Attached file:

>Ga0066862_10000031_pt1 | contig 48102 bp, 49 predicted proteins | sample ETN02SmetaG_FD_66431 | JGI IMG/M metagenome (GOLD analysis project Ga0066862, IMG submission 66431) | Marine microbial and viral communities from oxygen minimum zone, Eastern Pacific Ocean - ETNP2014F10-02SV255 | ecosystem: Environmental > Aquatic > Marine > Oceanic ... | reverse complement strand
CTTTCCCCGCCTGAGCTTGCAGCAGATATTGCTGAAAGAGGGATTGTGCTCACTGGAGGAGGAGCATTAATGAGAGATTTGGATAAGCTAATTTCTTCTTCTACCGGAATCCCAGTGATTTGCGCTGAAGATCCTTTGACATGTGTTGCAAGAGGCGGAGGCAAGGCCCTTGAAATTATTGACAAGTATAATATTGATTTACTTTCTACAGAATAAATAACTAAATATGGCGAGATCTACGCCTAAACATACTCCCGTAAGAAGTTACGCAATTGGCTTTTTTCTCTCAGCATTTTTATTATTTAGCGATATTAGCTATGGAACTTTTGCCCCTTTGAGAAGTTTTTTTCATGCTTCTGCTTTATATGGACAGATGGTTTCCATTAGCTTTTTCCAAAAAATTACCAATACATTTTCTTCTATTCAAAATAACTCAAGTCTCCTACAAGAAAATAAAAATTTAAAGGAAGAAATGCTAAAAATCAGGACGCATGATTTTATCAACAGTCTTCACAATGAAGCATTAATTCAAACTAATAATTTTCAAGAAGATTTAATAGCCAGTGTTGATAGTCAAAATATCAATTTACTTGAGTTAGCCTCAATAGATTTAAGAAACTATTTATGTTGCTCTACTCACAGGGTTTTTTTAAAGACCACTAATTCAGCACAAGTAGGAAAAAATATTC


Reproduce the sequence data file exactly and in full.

>Ga0066862_10000031_pt1 | contig 48102 bp, 49 predicted proteins | sample ETN02SmetaG_FD_66431 | JGI IMG/M metagenome (GOLD analysis project Ga0066862, IMG submission 66431) | Marine microbial and viral communities from oxygen minimum zone, Eastern Pacific Ocean - ETNP2014F10-02SV255 | ecosystem: Environmental > Aquatic > Marine > Oceanic ... | reverse complement strand
CTTTCCCCGCCTGAGCTTGCAGCAGATATTGCTGAAAGAGGGATTGTGCTCACTGGAGGAGGAGCATTAATGAGAGATTTGGATAAGCTAATTTCTTCTTCTACCGGAATCCCAGTGATTTGCGCTGAAGATCCTTTGACATGTGTTGCAAGAGGCGGAGGCAAGGCCCTTGAAATTATTGACAAGTATAATATTGATTTACTTTCTACAGAATAAATAACTAAATATGGCGAGATCTACGCCTAAACATACTCCCGTAAGAAGTTACGCAATTGGCTTTTTTCTCTCAGCATTTTTATTATTTAGCGATATTAGCTATGGAACTTTTGCCCCTTTGAGAAGTTTTTTTCATGCTTCTGCTTTATATGGACAGATGGTTTCCATTAGCTTTTTCCAAAAAATTACCAATACATTTTCTTCTATTCAAAATAACTCAAGTCTCCTACAAGAAAATAAAAATTTAAAGGAAGAAATGCTAAAAATCAGGACGCATGATTTTATCAACAGTCTTCACAATGAAGCATTAATTCAAACTAATAATTTTCAAGAAGATTTAATAGCCAGTGTTGATAGTCAAAATATCAATTTACTTGAGTTAGCCTCAATAGATTTAAGAAACTATTTATGTTGCTCTACTCACAGGGTTTTTTTAAAGACCACTAATTCAGCACAAGTAGGAAAAAATATTC